Patchouli (Pogostemon cablin (Blanco) Benth; also patchouly or pachouli) is a species from the genus Pogostemon and a bushy herb of the mintfamily, with erect stems, reaching two or three feet (about 0.75 metre) in height and bearing small pale pink-white flowers. The plant is native to tropical regions of Asia and is now extensively cultivated in Caribbean countries, China, India, Indonesia, Malaysia, Mauritius, Philippines, West Africa andVietnam.
The scent of patchouli is heavy and strong. It has been used for centuries in perfumes and continues to be so today. The word derives from the Tamilpatchai (Tamil: பச்சை) (green), ellai (Tamil: இலை) (leaf). In Assamese it is known as xukloti.
Extraction of the essential oil
Leaves are harvested several times a year, and where dried may be exported for distillation of the oil. Sources disagree over how to obtain the best quality oil. Some claim the highest quality oil is usually produced from fresh leaves, distilled close to the plantation, while others claim baling the dried leaves and allowing them to ferment a little is best.
Conditioner and repellent
In several Asian countries, such as Japan and Malaysia, Patchouli is also used as an antidote for venomous snakebites. The plant and oil have a number of claimed health benefits in herbal folk-lore, and its scent is used with the aim of inducing relaxation. Chinese medicine uses the herb to treat headaches, colds, nausea, diarrhea and abdominal pain. Patchouli oil can be purchased from mainstream Western pharmacies and alternative therapy sources as an aromatherapy oil.
Patchouli is also in widespread use in modern industry. It is a popular component in perfumes, including more than half of perfumes for men. Patchouli is also an important ingredient in East Asian incense. It is also used as a scent in products like paper towels, laundry detergents, and air fresheners. Two important components of the essential oil ispatchoulol and norpatchoulenol.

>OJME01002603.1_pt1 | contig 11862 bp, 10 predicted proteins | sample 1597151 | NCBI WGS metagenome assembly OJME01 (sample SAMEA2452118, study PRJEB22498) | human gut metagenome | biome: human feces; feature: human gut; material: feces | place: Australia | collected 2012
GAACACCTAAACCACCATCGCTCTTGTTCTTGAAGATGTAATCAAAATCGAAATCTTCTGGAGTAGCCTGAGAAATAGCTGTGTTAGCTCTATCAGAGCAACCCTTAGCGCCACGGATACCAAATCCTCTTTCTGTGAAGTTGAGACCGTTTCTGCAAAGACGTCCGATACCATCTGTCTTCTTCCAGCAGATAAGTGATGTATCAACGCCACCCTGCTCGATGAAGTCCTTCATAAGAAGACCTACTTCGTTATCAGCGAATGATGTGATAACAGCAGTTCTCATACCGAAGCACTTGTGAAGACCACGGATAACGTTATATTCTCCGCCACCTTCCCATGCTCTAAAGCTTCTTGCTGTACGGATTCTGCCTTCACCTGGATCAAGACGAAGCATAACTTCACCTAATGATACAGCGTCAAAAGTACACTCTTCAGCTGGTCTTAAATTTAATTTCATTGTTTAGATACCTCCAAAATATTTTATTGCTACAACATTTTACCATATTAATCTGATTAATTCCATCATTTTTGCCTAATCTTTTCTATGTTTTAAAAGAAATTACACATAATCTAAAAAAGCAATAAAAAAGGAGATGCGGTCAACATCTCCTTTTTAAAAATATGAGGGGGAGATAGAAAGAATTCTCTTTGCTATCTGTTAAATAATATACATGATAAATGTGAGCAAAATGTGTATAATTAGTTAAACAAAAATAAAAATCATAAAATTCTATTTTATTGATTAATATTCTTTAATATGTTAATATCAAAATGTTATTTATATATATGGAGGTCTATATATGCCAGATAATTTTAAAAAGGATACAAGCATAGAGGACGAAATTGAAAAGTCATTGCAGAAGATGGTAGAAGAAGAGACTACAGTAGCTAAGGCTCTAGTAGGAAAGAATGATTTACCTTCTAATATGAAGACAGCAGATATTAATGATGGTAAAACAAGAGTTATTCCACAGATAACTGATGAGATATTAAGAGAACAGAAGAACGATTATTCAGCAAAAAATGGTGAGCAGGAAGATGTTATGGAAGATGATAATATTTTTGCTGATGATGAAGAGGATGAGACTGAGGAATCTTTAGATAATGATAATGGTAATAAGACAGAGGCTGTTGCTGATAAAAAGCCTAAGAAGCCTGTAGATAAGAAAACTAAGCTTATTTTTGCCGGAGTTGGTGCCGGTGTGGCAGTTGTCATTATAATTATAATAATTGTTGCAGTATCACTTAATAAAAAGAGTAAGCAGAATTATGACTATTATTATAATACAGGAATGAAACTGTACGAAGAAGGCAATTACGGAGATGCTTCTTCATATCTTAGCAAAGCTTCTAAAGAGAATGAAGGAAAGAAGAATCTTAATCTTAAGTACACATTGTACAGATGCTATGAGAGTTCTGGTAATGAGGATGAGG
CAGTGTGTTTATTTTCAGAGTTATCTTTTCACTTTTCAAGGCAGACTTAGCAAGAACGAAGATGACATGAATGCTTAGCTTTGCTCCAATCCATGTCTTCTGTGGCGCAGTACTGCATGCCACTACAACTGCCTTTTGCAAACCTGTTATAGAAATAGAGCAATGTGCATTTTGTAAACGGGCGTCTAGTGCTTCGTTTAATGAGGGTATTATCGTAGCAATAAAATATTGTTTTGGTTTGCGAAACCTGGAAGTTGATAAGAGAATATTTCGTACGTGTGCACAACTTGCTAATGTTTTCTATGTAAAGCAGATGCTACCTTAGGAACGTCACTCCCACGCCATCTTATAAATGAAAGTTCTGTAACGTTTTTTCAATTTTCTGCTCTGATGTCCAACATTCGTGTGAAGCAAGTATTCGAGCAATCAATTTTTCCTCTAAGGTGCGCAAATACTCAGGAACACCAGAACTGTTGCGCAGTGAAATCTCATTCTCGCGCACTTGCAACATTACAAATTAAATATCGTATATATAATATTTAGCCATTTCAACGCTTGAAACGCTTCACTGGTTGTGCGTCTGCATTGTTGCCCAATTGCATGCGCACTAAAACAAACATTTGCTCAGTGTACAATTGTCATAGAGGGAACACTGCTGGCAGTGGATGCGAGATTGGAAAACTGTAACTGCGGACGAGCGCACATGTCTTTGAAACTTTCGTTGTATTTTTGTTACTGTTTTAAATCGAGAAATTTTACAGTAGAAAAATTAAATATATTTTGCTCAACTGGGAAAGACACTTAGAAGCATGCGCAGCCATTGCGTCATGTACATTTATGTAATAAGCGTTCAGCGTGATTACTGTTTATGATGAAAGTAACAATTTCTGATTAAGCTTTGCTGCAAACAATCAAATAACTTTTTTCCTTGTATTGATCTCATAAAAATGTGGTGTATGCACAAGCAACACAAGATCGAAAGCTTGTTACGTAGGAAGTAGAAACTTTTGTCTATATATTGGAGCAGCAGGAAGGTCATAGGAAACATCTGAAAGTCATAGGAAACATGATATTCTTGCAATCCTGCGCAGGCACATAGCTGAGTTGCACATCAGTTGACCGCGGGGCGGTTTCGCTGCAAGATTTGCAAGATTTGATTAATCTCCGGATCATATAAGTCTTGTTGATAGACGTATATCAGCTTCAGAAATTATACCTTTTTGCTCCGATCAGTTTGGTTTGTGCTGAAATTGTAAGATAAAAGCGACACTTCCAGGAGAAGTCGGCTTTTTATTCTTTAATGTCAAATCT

During the 18th and 19th century silk traders from China travelling to the Middle East packed their silk cloth with dried patchouli leaves to prevent moths from laying their eggs on the cloth. Many historians speculate that this association with opulent eastern goods is why patchouli was considered by Europeans of that era to be a luxurious scent. It is said that Patchouli was used in the linen chests of Queen Victoria in this way..
Patchouli grows well in warm to tropical climates. It thrives in hot weather but not direct sunlight. If the plant withers due to lack of watering it will recover well and quickly once it has been watered. The seed-bearing flowers are very fragrant and bloom in late fall. The tiny seeds may be harvested for planting, but they are very delicate and easily crushed. Cuttings from the mother plant can also be rooted in water to produce further plants.